Sociological Theory, Second Edition is a lively and accessible introduction to contemporary sociological debates. With additional material on theoretical developments since 1995, this substantially updated work is a systematic and comprehensive text presenting clear arguments on the relative merits of the different positions taken within sociological theory. In this second edition John Scott has re-ordered the chapters and chapter sections to draw out a strong narrative on contention and convergence in sociological theory.
A consideration of the work of Talcott Parsons sets the scene for subsequent debates on neofunctionalist, symbolic interactionist, rational choice, and conflict theories, together with recent developments in structuralism and post-structuralism. This second edition has been re-cast and updated to give a fuller discussion of the syntheses produced by Anthony Giddens and Jrgen Habermas, tracing their lineage back to Parsons's framework. It considers the various views of modern society depicted in these syntheses and it reviews the wider debates on modernity and post-modernity. The central argument of the book is that advances in sociological understanding arise from the synthesis of rival ideas, and it concludes with an exploration of those areas in which sociological theory is in need of further development.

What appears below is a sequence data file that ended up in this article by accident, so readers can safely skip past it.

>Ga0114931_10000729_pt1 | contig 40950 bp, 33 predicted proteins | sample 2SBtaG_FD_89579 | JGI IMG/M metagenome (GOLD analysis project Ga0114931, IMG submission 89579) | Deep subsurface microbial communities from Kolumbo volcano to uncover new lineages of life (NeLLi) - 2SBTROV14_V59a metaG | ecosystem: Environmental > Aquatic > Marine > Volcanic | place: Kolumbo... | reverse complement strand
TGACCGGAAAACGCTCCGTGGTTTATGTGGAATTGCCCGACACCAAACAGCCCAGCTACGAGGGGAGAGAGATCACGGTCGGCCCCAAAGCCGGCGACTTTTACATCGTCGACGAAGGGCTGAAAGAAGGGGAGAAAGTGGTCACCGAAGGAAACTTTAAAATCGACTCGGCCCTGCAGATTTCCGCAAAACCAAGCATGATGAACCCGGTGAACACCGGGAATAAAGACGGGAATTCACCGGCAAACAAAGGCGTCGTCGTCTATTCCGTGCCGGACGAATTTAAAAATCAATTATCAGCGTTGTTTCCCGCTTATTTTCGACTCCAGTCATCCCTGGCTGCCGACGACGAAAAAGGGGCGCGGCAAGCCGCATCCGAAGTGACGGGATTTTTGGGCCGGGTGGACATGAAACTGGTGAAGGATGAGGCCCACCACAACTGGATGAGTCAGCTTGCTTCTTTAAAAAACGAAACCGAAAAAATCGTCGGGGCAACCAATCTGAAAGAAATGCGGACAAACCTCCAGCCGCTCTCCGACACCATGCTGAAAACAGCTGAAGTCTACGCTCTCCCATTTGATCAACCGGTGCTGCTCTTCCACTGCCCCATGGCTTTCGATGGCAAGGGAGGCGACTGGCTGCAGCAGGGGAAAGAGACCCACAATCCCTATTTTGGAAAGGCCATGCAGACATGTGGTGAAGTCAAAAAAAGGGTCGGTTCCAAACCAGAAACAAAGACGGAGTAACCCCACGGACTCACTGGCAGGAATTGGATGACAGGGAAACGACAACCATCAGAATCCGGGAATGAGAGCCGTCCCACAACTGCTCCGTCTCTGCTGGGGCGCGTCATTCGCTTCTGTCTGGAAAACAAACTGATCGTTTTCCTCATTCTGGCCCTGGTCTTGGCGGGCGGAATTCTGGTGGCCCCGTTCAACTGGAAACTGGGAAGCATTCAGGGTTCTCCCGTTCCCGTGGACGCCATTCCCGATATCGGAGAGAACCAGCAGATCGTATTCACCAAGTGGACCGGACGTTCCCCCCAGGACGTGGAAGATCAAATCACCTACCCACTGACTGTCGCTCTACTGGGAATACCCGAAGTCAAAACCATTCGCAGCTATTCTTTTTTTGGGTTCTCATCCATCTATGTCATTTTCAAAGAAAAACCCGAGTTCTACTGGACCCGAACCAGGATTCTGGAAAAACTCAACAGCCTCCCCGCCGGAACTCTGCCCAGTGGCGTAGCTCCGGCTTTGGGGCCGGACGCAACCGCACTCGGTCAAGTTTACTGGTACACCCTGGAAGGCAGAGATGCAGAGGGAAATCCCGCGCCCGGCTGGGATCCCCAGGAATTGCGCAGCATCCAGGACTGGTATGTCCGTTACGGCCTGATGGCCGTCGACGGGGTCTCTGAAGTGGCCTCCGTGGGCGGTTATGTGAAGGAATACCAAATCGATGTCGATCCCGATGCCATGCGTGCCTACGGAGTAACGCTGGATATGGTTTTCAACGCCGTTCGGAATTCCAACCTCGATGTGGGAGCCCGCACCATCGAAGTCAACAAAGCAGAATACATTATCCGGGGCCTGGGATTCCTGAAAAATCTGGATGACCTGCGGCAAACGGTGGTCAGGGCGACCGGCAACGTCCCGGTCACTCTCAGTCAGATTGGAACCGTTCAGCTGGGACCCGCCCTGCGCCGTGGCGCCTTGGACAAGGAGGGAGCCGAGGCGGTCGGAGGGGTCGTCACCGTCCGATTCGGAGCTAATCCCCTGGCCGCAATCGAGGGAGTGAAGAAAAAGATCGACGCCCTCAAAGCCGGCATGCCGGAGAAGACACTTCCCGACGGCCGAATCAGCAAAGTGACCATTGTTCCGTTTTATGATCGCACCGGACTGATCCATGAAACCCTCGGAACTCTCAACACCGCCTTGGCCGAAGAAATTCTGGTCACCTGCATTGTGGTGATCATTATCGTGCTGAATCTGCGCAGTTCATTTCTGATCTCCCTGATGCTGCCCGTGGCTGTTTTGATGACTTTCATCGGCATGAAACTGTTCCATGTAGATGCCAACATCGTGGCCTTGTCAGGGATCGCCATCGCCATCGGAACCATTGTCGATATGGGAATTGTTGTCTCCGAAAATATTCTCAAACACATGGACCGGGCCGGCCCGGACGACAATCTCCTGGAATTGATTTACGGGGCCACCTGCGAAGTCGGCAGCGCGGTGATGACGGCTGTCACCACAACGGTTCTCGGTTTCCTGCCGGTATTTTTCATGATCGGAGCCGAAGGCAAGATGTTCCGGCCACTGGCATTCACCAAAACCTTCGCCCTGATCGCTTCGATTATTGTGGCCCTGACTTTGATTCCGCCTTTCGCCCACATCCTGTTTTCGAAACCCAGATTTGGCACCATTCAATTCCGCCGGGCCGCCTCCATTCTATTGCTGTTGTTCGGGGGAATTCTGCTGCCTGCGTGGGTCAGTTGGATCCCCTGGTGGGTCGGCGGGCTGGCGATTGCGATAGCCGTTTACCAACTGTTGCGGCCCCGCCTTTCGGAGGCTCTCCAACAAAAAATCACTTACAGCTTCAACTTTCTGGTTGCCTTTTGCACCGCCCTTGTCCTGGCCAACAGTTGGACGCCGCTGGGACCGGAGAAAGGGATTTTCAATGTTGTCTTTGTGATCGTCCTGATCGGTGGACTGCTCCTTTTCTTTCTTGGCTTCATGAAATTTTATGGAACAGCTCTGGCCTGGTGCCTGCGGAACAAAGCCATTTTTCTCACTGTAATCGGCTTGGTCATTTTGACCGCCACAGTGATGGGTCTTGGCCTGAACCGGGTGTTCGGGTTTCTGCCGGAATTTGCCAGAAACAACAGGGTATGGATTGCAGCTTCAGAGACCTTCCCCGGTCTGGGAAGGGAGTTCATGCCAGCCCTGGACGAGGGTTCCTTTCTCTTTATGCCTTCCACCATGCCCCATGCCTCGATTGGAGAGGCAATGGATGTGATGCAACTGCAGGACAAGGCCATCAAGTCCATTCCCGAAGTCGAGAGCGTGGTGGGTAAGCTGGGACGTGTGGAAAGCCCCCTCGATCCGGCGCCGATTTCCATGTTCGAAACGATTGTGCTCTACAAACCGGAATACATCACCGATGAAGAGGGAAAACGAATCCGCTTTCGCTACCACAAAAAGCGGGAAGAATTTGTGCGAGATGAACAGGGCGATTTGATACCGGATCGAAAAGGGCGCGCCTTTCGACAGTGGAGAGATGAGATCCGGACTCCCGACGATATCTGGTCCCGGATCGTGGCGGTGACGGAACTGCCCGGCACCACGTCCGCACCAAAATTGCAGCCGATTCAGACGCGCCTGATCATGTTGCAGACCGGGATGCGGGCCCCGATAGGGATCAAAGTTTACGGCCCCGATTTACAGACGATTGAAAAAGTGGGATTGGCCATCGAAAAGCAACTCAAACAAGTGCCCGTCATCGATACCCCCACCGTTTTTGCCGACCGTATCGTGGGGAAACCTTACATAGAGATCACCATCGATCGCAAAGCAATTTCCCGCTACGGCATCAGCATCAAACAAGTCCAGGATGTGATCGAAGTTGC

New features of the second edition include:
- greater prominence for neofunctionalism in relation to earlier structural-functional theories
- discussion of the theoretical ideas of Pierre Bourdieu
- expanded coverage of post-structuralist theoretical ideas in relation to structuralist theories
- positioning of ethnomethodology and conversation analysis in relation to earlier work on symbolic interactionism
- a stronger positioning of debates over modernity and post-modernity as extensions of general theoretical debates.
Authoritative, comprehensive and written in a thoroughly accessible style, this text will have major appeal to students, researchers, teachers and specialists in sociological theory.